Litter, litigation hound county planners

By Julie Fann
STAR STAFF
jfann@starhq.com

  
Details surrounding one lawsuit and another, long-standing disagreement between a Carter County resident and county government only intensified hot-topic issues regarding subdivision laws and litter problems on Tuesday at the monthly meeting of the Carter County Planning Commission.
   Nathaniel Stuart, owner of a piece of property located off Smalling Road approximately one quarter mile from Central Volunteer Fire Department, has been trying to get the county to pave and drain Humphreys Lane, the road leading to his property and several others, since 1988.
   "If it's not your responsibility to come out there and pave Humphreys Lane, then what litigation or what steps are you all taking to get this road paved by those who have gone out and developed that property against your all's say so?," Stuart asked commission members.
   According to county law, Jean Humphreys, original owner of the property where Stuart lives, illegally subdivided her land into separate lots and sold it without going through due process to meet county zoning requirements. As a result, a mobile home has also been placed in the area against regulations that require that it face a proper county road.
   "I asked you to send out a letter to Jean Humphreys about nine months ago, a letter explaining that she improperly subdivided a piece of property without approving a right-of-way," said Stuart.
   County Planning Director, Chris Shuettler told Stuart he had mailed a letter to Humphreys, and the county's attorney, George Dugger, said the properties on Humphreys Lane now fall under the city's Urban Growth Area and are no longer under the county's jurisdiction. Stuart disagreed.
   "I've talked to David Ornduff. Do you think the city is going to grandfather in a 15-year-old problem? ... That this falls under the city's Urban Growth plan is a bunch of bull," said Stuart.
   Stuart also questioned why the commission had not sent a certified letter to Humphreys, instead choosing standard mailing procedures. According to commission members, Humphreys has denied receiving a letter from them about the matter.
   Following Stuart's presentation to the commission, Albert Tiehlet, regional planning staff representative from Johnson City, expressed to members the need for them to be educated on county and state law.
   "The requirement by state law is four hours (of education) per member per year," said Tiehlet. County Executive, Dale Fair, agreed that education was necessary so that problems such as the one raised by Stuart could be more easily solved.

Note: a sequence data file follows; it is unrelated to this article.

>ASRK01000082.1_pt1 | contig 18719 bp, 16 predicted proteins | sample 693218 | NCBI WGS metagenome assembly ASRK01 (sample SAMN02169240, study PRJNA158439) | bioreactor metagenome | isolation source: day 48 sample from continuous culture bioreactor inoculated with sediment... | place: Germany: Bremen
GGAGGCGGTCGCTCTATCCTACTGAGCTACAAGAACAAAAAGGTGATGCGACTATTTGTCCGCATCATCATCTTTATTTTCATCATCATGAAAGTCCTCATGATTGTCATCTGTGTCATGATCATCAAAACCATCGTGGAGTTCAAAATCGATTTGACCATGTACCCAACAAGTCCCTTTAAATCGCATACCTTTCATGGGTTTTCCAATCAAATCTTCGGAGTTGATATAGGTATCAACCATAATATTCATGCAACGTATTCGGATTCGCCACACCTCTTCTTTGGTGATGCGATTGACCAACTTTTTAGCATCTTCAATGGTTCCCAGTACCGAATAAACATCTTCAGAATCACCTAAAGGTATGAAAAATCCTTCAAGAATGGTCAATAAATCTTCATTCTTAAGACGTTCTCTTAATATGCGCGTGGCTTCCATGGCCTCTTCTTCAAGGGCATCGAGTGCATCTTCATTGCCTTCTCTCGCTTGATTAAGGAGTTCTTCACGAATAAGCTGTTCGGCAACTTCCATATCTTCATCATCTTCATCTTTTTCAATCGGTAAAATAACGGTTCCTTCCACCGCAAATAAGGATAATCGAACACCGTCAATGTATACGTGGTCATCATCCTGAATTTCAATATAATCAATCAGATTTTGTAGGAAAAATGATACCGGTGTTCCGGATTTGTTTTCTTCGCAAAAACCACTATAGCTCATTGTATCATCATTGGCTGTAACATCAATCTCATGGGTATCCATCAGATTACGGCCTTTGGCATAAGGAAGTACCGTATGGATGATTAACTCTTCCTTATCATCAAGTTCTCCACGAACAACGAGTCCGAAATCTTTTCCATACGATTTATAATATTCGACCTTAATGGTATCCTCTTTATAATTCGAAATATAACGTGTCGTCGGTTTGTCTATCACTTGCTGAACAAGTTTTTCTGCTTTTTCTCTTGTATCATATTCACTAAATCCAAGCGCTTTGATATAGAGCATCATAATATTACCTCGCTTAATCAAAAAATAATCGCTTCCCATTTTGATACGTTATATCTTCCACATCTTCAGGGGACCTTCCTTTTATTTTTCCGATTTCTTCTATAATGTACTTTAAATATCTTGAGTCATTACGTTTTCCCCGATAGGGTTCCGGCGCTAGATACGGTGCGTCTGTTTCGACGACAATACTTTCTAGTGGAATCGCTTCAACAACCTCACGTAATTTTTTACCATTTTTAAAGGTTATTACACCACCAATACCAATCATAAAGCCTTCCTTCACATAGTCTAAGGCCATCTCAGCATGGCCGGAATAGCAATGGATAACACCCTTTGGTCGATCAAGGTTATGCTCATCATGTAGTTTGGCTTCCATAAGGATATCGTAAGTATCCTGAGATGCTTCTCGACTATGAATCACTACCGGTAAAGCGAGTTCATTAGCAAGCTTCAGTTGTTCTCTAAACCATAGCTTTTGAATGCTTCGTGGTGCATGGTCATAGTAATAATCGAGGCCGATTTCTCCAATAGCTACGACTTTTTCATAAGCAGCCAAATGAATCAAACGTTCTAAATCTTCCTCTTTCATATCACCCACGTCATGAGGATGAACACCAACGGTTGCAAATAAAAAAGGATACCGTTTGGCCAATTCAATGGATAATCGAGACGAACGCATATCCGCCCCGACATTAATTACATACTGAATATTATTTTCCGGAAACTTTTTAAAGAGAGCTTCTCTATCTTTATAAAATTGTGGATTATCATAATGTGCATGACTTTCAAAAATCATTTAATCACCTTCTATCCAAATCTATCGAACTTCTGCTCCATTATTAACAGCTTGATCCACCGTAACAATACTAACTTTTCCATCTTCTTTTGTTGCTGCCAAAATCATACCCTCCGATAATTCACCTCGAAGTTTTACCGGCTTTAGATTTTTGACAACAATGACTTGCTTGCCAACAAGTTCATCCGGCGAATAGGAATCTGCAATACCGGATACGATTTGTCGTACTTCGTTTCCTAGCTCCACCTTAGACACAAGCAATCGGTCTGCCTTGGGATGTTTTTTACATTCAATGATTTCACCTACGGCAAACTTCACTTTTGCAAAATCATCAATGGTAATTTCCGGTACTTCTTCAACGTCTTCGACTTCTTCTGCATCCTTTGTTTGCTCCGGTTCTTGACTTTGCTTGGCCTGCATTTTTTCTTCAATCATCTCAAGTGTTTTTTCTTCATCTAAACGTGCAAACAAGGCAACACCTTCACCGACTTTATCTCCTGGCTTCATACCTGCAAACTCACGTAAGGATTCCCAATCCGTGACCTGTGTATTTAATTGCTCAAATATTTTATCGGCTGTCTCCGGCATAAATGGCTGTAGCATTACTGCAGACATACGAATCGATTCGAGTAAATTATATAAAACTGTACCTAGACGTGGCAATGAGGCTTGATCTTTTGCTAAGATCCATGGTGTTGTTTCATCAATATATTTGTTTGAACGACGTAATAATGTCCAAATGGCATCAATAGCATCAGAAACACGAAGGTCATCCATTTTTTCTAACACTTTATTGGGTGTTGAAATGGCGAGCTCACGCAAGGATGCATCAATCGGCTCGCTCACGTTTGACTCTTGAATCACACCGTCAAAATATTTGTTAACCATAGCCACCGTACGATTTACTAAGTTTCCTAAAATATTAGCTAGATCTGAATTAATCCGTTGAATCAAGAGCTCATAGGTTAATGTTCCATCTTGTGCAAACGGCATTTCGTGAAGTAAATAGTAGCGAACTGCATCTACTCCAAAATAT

The commission approved a motion to take education classes, offered free of charge, and also view video tapes Shuettler said he could provide members. The commission also approved that future correspondence be sent via certified letter.
   The necessity for education, and a way to enforce zoning laws and remove litter, also followed a discussion about the Waits and Vival Tolley property division located off of Jim Elliott Road.
   The property has been in the ownership of the Tolley family for years. According to the commission, there are now more mobile homes on the property than county law allows, but enforcing that law is difficult due to a lack of county funds and the inability of the family to pay fines. The property is also an eye-sore due to junked cars and other debris that surrounds it.
   Tiehlet and Schuettler told the commission they will come up with a plan for a county-wide litter resolution that members can review during next month's meeting. The commission also decided to attend a workshop on the subject with other counties, including Washington and Greene County, that have already adopted litter resolutions.
   Elements to consider for a litter resolution are subdivision regulations, zoning or land use regulations, and private acts, which include individual lots, mobile homes, and junk yards. Private acts are passed by the state legislature, reviewed by the state attorney general and approved by the county commission.
   Most incidents of litter violations would be handled in General Sessions Court and offenders would pay a $50 fine according to state law. Repeat offenders would appear in Circuit Court and, if found guilty, would be in violation of a court order. If that is the case, the county could seize the property and put a lien against it for the amount owed.
   In other business, Shuettler handed out copies of a county stormwater drainage resolution he prepared to meet federal mandates. Shuettler said the county has until December to approve a resolution but said the state has extended the deadline until January. The resolution must go into effect in March 2003.
   Shuettler asked commission members to review the document, highlight any problems or concerns they might have, and contact him in two weeks.